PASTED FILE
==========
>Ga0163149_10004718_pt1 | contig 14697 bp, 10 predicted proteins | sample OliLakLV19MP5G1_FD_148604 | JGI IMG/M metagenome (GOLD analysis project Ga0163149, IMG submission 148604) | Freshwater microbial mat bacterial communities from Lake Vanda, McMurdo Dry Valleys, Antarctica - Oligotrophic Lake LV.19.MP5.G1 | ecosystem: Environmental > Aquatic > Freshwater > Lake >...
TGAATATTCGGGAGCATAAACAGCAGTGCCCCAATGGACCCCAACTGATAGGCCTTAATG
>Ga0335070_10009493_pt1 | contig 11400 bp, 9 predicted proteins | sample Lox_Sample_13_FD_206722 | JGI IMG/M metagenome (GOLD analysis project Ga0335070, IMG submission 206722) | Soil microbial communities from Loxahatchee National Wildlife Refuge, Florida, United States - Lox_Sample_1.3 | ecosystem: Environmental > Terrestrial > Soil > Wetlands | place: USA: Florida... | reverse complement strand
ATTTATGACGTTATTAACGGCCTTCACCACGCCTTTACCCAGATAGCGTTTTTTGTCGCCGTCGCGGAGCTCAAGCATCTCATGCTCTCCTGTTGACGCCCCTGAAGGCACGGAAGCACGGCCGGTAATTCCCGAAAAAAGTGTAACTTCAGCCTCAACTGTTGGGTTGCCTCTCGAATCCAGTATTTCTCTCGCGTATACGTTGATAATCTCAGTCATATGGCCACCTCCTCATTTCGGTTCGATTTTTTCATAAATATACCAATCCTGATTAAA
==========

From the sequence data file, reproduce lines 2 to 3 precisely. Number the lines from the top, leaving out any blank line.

TGAATATTCGGGAGCATAAACAGCAGTGCCCCAATGGACCCCAACTGATAGGCCTTAATG
>Ga0335070_10009493_pt1 | contig 11400 bp, 9 predicted proteins | sample Lox_Sample_13_FD_206722 | JGI IMG/M metagenome (GOLD analysis project Ga0335070, IMG submission 206722) | Soil microbial communities from Loxahatchee National Wildlife Refuge, Florida, United States - Lox_Sample_1.3 | ecosystem: Environmental > Terrestrial > Soil > Wetlands | place: USA: Florida... | reverse complement strand